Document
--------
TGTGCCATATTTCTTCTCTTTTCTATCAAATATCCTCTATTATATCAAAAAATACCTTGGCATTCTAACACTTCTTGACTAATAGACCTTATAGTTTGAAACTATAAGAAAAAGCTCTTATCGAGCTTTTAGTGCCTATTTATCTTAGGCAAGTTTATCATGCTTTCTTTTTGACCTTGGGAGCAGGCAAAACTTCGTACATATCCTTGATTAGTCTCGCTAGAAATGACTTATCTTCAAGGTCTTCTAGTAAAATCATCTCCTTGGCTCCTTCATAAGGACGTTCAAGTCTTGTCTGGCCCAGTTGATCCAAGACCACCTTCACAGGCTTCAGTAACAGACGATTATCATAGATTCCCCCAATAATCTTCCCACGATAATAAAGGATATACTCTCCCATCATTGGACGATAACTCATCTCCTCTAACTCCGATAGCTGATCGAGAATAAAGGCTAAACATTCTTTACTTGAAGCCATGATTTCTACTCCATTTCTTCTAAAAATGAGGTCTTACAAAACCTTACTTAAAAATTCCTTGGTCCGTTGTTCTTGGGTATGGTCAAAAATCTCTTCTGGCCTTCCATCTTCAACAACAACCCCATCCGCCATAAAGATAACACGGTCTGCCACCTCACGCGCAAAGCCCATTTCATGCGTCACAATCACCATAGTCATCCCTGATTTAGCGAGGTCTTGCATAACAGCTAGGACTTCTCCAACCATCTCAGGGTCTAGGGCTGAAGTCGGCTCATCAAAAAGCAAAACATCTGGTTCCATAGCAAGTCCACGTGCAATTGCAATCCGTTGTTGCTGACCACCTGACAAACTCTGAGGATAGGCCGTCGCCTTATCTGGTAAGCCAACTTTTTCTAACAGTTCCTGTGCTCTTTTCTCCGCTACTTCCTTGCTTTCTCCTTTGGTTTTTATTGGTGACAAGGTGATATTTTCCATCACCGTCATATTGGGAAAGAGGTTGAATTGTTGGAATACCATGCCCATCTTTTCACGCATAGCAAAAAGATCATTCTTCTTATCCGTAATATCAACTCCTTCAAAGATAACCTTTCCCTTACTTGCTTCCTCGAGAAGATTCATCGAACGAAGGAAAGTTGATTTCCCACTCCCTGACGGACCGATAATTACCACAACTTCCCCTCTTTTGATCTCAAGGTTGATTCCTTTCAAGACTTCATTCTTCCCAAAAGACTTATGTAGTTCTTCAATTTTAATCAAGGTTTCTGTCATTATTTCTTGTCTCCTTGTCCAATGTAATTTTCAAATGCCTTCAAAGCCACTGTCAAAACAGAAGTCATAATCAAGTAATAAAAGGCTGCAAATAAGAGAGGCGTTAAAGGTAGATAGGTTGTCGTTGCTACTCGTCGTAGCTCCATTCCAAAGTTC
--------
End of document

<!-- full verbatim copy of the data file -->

TGTGCCATATTTCTTCTCTTTTCTATCAAATATCCTCTATTATATCAAAAAATACCTTGGCATTCTAACACTTCTTGACTAATAGACCTTATAGTTTGAAACTATAAGAAAAAGCTCTTATCGAGCTTTTAGTGCCTATTTATCTTAGGCAAGTTTATCATGCTTTCTTTTTGACCTTGGGAGCAGGCAAAACTTCGTACATATCCTTGATTAGTCTCGCTAGAAATGACTTATCTTCAAGGTCTTCTAGTAAAATCATCTCCTTGGCTCCTTCATAAGGACGTTCAAGTCTTGTCTGGCCCAGTTGATCCAAGACCACCTTCACAGGCTTCAGTAACAGACGATTATCATAGATTCCCCCAATAATCTTCCCACGATAATAAAGGATATACTCTCCCATCATTGGACGATAACTCATCTCCTCTAACTCCGATAGCTGATCGAGAATAAAGGCTAAACATTCTTTACTTGAAGCCATGATTTCTACTCCATTTCTTCTAAAAATGAGGTCTTACAAAACCTTACTTAAAAATTCCTTGGTCCGTTGTTCTTGGGTATGGTCAAAAATCTCTTCTGGCCTTCCATCTTCAACAACAACCCCATCCGCCATAAAGATAACACGGTCTGCCACCTCACGCGCAAAGCCCATTTCATGCGTCACAATCACCATAGTCATCCCTGATTTAGCGAGGTCTTGCATAACAGCTAGGACTTCTCCAACCATCTCAGGGTCTAGGGCTGAAGTCGGCTCATCAAAAAGCAAAACATCTGGTTCCATAGCAAGTCCACGTGCAATTGCAATCCGTTGTTGCTGACCACCTGACAAACTCTGAGGATAGGCCGTCGCCTTATCTGGTAAGCCAACTTTTTCTAACAGTTCCTGTGCTCTTTTCTCCGCTACTTCCTTGCTTTCTCCTTTGGTTTTTATTGGTGACAAGGTGATATTTTCCATCACCGTCATATTGGGAAAGAGGTTGAATTGTTGGAATACCATGCCCATCTTTTCACGCATAGCAAAAAGATCATTCTTCTTATCCGTAATATCAACTCCTTCAAAGATAACCTTTCCCTTACTTGCTTCCTCGAGAAGATTCATCGAACGAAGGAAAGTTGATTTCCCACTCCCTGACGGACCGATAATTACCACAACTTCCCCTCTTTTGATCTCAAGGTTGATTCCTTTCAAGACTTCATTCTTCCCAAAAGACTTATGTAGTTCTTCAATTTTAATCAAGGTTTCTGTCATTATTTCTTGTCTCCTTGTCCAATGTAATTTTCAAATGCCTTCAAAGCCACTGTCAAAACAGAAGTCATAATCAAGTAATAAAAGGCTGCAAATAAGAGAGGCGTTAAAGGTAGATAGGTTGTCGTTGCTACTCGTCGTAGCTCCATTCCAAAGTTC